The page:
Early deployment of biometrics in healthcare: Why it’s risky business

As one of the industries with the strictest privacy requirements on data, it is critical for healthcare institutions to lock down every server, database and account to ensure the utmost protection.

The current method, the use of passwords, is weighing down the industry. For the nurses, doctors, technicians and other staff interacting with many highly technical systems, along with patient's identities inside a hospital, this means remembering several passwords that need to be used on a daily basis and updated regularly. The challenge for hospital staff is clearly daunting.

Health information is some of the most sensitive personal data we possess, so enhancing its security has become an absolute necessity. However, many current implementations of biometric authentication put people's own biometric data at risk, and can also be gamed by hackers to replace the identifiers of the patient or practitioner with those of a criminal instead. The damage here can be lasting: you can change a password - but you can't change your biometric identifiers.

The current state
In general, the only biometric currently in use across the healthcare spectrum is the fingerprint. More recently, there has been a large increase in usage at doctors' offices, where fingerprint sensors attach to Windows machines and provide positive authentication for electronic prescription writing. Are these deployments good or bad? Here is the short answer: on the one hand, it makes forgeries a lot harder, but on the other hand the implementation is considered highly flawed (i.e., single-digit fingerprint matches are not unique - roughly 1 in 1000 other people will match to YOUR fingerprint), and could potentially be abused in a serious and hidden way without raising any alarms until it is far too late.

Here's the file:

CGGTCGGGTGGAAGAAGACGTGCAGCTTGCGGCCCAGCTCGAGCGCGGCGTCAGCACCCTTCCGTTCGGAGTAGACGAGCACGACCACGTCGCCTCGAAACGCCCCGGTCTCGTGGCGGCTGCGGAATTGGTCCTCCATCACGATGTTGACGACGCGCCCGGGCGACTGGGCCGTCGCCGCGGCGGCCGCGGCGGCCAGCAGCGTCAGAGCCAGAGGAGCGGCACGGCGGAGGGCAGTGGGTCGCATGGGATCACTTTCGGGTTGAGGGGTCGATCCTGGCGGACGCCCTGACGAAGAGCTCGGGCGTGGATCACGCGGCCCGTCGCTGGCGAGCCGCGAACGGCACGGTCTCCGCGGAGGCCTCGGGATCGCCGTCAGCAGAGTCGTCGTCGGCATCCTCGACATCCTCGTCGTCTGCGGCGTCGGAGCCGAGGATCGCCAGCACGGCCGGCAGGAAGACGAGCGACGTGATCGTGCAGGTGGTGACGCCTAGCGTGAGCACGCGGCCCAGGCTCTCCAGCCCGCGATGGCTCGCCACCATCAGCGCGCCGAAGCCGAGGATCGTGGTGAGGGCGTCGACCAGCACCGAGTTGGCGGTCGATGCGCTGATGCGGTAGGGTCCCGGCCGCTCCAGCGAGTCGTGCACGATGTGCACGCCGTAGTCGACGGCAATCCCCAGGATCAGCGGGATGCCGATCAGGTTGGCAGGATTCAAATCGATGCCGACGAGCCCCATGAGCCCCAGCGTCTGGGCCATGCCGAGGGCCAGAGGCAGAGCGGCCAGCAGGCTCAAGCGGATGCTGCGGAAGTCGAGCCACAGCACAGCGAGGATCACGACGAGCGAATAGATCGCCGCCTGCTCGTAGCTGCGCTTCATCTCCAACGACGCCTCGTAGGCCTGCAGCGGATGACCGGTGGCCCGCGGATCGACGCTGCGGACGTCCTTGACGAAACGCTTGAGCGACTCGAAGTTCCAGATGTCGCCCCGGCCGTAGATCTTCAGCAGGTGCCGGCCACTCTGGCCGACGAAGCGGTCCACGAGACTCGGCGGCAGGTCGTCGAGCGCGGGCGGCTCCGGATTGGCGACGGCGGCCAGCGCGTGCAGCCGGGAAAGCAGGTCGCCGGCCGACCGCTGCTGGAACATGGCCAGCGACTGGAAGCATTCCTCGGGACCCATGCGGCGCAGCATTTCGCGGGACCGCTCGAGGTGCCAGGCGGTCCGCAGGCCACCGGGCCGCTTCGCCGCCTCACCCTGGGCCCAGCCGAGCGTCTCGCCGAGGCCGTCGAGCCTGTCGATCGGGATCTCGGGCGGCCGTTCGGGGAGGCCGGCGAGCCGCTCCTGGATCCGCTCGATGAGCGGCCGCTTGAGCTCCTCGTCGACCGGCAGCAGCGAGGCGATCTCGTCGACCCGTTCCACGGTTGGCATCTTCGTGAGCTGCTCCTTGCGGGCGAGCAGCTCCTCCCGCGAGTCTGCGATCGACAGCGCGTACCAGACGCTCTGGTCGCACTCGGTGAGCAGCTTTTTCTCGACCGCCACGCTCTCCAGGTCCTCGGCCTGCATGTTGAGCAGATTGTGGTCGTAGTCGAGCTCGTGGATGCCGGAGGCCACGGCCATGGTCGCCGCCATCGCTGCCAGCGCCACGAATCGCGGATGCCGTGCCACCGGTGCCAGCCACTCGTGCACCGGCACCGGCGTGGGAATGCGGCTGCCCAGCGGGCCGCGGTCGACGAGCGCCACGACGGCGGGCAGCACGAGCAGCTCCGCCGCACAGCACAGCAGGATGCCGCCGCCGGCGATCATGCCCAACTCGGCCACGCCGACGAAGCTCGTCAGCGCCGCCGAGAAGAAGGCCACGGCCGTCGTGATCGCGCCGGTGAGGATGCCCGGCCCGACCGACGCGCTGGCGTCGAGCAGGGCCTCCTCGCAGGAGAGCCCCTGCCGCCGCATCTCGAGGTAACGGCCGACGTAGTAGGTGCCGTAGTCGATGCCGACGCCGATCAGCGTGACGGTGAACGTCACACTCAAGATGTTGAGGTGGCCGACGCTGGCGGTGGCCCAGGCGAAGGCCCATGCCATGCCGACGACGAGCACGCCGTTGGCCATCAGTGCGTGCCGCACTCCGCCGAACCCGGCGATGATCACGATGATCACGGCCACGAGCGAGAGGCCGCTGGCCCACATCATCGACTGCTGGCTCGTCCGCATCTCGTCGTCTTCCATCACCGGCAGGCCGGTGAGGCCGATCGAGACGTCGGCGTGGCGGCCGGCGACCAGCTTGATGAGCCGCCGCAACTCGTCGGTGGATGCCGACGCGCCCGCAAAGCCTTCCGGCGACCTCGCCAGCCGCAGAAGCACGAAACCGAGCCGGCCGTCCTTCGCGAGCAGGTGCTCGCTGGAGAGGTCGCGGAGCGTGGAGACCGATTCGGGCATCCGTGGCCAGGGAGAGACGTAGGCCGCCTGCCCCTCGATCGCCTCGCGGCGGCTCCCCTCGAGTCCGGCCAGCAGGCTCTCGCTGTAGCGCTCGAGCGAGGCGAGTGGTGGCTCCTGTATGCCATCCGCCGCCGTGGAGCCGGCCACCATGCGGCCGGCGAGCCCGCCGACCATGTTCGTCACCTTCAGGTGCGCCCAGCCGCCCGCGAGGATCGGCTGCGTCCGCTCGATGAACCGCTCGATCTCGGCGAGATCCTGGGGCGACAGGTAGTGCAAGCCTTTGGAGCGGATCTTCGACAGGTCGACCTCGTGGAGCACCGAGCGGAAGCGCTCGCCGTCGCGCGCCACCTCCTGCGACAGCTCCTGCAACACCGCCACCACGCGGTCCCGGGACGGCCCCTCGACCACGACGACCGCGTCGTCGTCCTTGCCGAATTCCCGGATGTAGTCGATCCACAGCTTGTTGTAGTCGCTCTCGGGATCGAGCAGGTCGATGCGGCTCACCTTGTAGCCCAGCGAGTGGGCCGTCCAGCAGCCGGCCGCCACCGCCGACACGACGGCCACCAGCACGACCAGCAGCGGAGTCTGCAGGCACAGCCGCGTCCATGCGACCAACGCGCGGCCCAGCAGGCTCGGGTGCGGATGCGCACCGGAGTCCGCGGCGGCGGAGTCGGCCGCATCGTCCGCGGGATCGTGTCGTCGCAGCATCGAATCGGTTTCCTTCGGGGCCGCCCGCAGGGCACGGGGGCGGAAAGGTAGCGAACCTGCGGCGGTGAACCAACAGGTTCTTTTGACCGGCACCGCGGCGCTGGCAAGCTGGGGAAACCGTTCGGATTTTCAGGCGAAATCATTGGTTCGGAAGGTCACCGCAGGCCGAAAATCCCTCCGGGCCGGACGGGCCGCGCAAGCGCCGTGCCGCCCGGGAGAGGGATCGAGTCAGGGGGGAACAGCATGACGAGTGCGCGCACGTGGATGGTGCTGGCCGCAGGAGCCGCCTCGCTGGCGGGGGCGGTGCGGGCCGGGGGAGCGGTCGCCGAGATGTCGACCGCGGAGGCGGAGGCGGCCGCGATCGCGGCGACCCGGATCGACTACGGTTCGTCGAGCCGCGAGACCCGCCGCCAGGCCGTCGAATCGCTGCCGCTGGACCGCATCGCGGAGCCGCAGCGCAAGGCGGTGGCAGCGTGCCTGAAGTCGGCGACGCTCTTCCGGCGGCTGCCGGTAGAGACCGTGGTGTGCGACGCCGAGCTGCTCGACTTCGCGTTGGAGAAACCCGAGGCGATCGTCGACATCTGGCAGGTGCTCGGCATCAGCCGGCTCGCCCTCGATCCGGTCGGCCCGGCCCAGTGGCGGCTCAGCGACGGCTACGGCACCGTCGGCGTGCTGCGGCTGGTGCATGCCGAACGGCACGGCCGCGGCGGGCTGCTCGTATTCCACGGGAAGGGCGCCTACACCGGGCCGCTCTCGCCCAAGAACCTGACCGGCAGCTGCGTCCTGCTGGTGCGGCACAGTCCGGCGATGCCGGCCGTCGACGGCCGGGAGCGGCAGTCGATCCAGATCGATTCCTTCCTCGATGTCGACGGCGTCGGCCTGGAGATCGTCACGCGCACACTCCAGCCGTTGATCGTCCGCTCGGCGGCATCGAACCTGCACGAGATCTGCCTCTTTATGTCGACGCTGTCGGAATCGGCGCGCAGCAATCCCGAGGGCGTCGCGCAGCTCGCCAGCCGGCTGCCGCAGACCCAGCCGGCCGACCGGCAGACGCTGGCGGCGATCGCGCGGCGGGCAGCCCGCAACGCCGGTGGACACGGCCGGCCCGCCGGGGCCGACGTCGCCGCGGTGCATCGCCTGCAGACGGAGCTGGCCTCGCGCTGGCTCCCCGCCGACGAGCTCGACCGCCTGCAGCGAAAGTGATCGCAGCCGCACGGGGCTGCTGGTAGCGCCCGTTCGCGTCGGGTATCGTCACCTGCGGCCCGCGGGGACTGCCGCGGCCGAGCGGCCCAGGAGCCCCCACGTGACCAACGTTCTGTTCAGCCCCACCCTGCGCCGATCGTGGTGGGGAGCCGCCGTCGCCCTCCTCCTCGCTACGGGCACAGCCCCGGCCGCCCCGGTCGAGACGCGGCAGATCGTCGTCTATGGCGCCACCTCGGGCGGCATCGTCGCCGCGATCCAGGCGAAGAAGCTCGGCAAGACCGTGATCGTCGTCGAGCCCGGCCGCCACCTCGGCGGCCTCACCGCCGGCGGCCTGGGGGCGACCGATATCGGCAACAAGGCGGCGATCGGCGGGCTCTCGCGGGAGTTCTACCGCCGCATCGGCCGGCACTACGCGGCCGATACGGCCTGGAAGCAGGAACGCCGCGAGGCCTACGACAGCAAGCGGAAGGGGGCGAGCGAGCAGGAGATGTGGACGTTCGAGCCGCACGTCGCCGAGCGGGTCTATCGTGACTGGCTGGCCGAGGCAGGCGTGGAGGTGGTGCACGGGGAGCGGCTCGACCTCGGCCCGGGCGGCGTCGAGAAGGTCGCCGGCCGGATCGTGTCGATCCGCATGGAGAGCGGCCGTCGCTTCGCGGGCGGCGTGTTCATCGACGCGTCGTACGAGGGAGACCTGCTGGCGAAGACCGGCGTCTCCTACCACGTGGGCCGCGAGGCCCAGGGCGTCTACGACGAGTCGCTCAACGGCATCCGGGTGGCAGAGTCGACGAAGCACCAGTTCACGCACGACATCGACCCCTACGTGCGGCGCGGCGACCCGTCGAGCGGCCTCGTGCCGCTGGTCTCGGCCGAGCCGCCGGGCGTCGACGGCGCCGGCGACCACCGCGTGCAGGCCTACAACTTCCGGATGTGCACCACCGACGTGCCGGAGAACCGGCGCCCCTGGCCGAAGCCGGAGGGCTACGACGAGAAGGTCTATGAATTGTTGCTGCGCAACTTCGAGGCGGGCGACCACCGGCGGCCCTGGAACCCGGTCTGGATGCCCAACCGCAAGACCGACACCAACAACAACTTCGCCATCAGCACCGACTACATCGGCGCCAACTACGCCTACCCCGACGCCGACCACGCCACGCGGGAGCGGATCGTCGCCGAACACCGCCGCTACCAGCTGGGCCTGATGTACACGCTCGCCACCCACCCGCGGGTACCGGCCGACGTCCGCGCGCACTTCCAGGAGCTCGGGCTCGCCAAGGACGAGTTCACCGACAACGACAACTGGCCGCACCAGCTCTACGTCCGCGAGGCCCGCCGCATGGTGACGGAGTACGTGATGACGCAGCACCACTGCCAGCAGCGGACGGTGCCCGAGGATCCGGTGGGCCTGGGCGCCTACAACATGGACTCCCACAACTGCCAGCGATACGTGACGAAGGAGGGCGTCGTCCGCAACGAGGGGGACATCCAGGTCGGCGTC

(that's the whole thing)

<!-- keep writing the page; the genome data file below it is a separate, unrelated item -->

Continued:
The healthcare industry must be careful
In general, healthcare lags behind other industries in terms of technology adoption due to the need to be highly risk averse. While there are obvious attempts to implement new features and security, the industry may not have the necessary information and knowledge to make informed decisions.

Overall, the IT security framework within hospitals and health plans is not yet strong enough to protect the biometric data of patients and practitioners. This is because it is still a new concept – not just in healthcare – but for all other industries deploying biometric authentication.

How hackers could game current deployments
Continuing with the concept that implementations are faulty, the basic idea is that the Electronic Medical Records (EMR) system being used in doctors' offices do not conform to a specific standard and are all individually written to attempt to meet the demands of a particular medical practice. Many of these software packages are poorly written hodgepodges of technologies, where the biometrics are simply added to the local software as an authentication or two-factor (2FA) improvement, with the first factor being the username/password and the second being the fingerprint used to validate prescriptions. Typically, the biometric vector is stored on the local servers on Windows 7 terminals that have fingerprint sensors attached.